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Biospectroscopy. 1999;5(6):358-70.

Resonance raman spectroscopy and quantum chemical modeling studies of protein-astaxanthin interactions in alpha-crustacyanin (major blue carotenoprotein complex in carapace of lobster, Homarus gammarus).

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1
Laboratoire de Spectrochimie Infrarouge et Raman, CNRS UMR 8516, Université des Sciences et Technologies de Lille, Villeneuve d'Ascq, France.

Abstract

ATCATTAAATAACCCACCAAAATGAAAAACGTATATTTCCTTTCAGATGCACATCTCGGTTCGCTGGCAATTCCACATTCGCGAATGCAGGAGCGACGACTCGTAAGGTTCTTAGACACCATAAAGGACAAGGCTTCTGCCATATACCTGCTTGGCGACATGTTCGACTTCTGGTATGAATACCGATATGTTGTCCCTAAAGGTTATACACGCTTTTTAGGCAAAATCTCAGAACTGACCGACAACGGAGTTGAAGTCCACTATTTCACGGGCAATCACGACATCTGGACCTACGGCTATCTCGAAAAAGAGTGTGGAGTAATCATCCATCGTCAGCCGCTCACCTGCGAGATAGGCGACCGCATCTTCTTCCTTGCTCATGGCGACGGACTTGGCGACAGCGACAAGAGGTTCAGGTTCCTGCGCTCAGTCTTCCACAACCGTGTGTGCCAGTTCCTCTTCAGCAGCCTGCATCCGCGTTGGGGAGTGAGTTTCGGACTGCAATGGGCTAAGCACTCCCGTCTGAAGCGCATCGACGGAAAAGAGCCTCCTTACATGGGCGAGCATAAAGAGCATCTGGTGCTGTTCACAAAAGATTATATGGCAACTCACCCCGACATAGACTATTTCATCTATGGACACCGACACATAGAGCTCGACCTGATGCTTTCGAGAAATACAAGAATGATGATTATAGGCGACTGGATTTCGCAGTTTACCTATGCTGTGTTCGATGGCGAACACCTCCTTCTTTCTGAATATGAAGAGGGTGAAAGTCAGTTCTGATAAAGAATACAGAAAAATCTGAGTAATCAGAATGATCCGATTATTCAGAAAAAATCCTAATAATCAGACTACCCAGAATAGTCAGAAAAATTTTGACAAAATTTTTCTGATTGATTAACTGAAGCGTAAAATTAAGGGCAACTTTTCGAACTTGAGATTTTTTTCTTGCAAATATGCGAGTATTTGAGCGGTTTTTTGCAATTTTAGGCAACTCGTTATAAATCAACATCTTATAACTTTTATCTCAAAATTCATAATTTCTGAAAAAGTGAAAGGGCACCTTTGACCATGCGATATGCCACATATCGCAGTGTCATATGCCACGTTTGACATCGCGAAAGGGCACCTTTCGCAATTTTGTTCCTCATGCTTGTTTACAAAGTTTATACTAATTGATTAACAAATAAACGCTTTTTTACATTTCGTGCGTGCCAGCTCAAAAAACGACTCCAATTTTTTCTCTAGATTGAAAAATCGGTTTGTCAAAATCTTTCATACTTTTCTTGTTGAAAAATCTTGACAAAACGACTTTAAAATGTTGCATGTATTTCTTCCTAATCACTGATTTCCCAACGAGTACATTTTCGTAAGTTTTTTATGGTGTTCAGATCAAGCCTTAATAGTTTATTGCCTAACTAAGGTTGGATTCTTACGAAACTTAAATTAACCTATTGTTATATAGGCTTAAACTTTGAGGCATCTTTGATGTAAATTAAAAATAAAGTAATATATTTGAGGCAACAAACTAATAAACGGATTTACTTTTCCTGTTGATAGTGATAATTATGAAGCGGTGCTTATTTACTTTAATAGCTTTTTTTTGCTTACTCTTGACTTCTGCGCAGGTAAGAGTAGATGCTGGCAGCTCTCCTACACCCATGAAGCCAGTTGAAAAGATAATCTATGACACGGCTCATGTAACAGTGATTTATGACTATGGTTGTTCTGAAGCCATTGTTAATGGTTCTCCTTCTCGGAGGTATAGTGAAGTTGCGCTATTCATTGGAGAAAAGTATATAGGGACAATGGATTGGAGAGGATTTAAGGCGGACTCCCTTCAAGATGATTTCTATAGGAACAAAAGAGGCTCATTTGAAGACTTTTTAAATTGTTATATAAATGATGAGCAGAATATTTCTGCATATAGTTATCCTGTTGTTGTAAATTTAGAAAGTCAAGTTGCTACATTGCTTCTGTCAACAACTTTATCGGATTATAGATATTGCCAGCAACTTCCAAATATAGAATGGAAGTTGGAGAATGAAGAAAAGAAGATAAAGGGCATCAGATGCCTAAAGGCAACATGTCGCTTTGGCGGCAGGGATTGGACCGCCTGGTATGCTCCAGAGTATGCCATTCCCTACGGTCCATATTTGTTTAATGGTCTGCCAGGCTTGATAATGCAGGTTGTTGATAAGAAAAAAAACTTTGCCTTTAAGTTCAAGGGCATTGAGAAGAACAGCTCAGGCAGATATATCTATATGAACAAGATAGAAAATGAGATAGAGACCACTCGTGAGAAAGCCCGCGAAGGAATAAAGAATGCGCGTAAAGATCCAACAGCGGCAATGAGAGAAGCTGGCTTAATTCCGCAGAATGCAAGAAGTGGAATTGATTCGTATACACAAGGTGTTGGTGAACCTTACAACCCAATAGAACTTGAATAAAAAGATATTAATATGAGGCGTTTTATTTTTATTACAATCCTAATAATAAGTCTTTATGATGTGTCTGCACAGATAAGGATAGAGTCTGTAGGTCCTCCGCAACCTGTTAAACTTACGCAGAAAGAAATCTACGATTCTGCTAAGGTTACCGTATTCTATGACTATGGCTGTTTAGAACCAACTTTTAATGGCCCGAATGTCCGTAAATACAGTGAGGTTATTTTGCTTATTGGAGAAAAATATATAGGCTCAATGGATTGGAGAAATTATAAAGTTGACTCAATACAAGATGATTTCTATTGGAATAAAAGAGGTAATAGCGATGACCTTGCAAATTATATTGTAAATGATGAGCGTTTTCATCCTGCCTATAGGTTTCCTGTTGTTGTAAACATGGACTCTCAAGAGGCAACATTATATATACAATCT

Resonance Raman spectroscopy and quantum chemical calculations were used to investigate the molecular origin of the large redshift assumed by the electronic absorption spectrum of astaxanthin in alpha-crustacyanin, the major blue carotenoprotein from the carapace of the lobster, Homarus gammarus. Resonance Raman spectra of alpha-crustacyanin reconstituted with specifically 13C-labeled astaxanthins at the positions 15, 15,15', 14,14', 13,13', 12,12', or 20,20' were recorded. This approach enabled us to obtain information about the effect of the ligand-protein interactions on the geometry of the astaxanthin chromophore in the ground electronic state. The magnitude of the downshifts of the C==C stretching modes for each labeled compound indicate that the main perturbation on the central part of the polyene chain is not homogeneous. In addition, changes in the 1250-1400 cm(-1) spectral range indicate that the geometry of the astaxanthin polyene chain is moderately changed upon binding to the protein. Semiempirical quantum chemical modeling studies (Austin method 1) show that the geometry change cannot be solely responsible for the bathochromic shift from 480 to 632 nm of protein-bound astaxanthin. The calculations are consistent with a polarization mechanism that involves the protonation or another interaction with a positive ionic species of comparable magnitude with both ketofunctionalities of the astaxanthin-chromophore and support the changes observed in the resonance Raman and visible absorption spectra. The results are in good agreement with the conclusions that were drawn on the basis of a study of the charge densities in the chromophore in alpha-crustacyanin by solid-state NMR spectroscopy. From the results the dramatic bathochromic shift can be explained not only from a change in the ground electronic state conformation but also from an interaction in the excited electronic state that significantly decreases the energy of the pi-antibonding C==O orbitals and the HOMO-LUMO gap.

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